Newcomer: Sorry 3000 - nasal spray

With the miserable pandemic, there is even no prescription requirement. Sorry 3000, wearing a training jacket from Halle an der Saale, scourge the ephedrine intoxication from the plastic bottle in "nasal spray" with urgent warning words. By the way, her debut album is called "Why Overthinking Destroys You". Sorry 3000 sing about the drama of the sensitive child: Sociologists' speech, bedded on brightly colored "loser pop".

Surprise: The Monochrome Set - Love Zombies

42 years of the most wonderful British independent pop without Her Majesty's commission: The band around the texting Dandy Bid built small works of art from the 1970s, when (almost) anything seemed possible at short notice. They consisted of swing and art-pop, Morricone, Music-Hall and Monty Python. Bid also recited ravishing nonsense verses. In particular, the re-released album "Love Zombies" is absolutely essential

Album: Rudolf Buchbinder - The Diabelli Project

An excellent idea to create something from the Beethoven year (his 250th ...) with and for contemporaries: pianist Rudolf Buchbinder does not simply have Ludwig van Beethoven's sovereign Diabelli variations recorded (DG). Eleven new pieces dealing with Diabelli's waltz have also been commissioned. Have participated among others. Lara Auerbach, Master Hosokawa, Johannes Maria Staud, Max Richter and Jörg Widmann.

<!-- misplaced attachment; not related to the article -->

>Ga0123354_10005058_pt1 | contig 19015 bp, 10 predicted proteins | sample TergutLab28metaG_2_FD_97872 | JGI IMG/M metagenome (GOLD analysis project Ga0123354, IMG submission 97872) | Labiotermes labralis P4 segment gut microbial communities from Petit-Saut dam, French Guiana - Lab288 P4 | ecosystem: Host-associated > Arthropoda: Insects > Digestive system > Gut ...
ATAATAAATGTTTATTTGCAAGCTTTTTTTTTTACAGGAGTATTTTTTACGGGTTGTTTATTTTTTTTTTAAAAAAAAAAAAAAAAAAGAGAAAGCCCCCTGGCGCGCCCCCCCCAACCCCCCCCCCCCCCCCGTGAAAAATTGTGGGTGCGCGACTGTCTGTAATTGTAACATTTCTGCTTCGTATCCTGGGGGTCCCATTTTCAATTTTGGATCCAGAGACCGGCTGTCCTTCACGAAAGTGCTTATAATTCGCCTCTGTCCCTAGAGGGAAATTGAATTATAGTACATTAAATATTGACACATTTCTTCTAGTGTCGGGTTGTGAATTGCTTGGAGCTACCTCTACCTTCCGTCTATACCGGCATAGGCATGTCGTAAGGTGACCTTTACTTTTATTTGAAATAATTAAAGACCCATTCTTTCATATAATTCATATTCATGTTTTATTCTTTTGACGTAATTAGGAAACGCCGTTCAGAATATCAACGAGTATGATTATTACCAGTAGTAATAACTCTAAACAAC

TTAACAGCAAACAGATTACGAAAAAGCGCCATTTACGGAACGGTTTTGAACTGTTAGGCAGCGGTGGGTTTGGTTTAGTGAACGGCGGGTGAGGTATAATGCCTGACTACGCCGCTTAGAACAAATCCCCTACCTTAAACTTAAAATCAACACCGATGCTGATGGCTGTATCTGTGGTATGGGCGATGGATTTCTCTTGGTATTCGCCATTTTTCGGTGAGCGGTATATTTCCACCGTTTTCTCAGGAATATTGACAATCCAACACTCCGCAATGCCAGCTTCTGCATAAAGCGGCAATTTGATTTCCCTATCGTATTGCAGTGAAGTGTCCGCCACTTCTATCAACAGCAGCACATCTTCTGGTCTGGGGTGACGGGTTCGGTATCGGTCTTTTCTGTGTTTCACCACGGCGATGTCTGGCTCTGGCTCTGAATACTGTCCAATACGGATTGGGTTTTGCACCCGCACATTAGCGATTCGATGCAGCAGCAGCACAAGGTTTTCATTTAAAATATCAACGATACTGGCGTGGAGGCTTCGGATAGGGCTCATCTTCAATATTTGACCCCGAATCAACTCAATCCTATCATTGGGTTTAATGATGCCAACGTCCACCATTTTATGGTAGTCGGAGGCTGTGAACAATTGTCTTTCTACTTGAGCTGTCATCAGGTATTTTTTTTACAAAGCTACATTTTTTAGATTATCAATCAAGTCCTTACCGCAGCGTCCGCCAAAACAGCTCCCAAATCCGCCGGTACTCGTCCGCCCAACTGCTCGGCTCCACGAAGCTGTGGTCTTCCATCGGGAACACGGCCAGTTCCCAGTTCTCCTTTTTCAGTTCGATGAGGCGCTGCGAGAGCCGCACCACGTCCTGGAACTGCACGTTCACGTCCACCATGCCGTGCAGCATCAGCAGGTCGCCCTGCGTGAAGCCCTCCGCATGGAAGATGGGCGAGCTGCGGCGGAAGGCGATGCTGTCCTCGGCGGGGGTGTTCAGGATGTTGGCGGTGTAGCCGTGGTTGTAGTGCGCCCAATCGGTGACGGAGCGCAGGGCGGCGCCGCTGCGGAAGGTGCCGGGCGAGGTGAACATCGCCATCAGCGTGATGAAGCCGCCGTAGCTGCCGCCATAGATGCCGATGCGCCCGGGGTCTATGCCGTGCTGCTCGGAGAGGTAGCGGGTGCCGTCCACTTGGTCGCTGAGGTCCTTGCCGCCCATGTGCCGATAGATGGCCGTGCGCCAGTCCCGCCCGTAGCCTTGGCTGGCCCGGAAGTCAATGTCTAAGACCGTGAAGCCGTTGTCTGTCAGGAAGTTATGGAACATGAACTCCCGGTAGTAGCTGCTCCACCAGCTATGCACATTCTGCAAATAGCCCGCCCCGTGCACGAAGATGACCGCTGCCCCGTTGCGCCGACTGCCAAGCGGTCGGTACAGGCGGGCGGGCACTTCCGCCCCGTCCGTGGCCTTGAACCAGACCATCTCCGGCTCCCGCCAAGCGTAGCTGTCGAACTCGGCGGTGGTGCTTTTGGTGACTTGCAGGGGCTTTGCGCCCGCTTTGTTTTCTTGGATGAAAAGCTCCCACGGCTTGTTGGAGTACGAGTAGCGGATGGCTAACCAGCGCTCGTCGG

Song: Diana Krall - Don't Smoke In Bed

Good advice in these all too domestic times: "Don't smoke in bed", sings the Canadian Diana Krall on her new recording This Dream of You. It sounds smoky, sleepy, so it seems to be in that state in which one should be careful with fire. For the interpretation of jazz ballads, however, this constitution is ideal. Krall hits the right note with understatement, and the song goes straight to the heart.

Newcomer: Nubya Garcia - Source

The British jazz scene is very popular, including tenor saxophonist Nubya Garcia. Rightly. On their new CD Source it presents itself with a radiant shade of sun and a relaxed approach to time. Her style lives from a "laid back" attitude, Garcia stays relaxed, lets notes breathe extensively and prefers large intervals. It all adds up to an interesting personal style. And that's what you need in jazz.

Surprise: Ambrose Akinmusire - On The Tender Spot

Ambrose Akinmusire explores the complex and tragic sides of African American life in the United States. On the trumpeter's current CD, On the tender spot of every calloused moment (Blue Note), merges commitment with instrumental quality (between hard free jazz and sleek post-bebop). It became the surprisingly powerful document of a musically high-profile melancholy lament over the sad circumstances.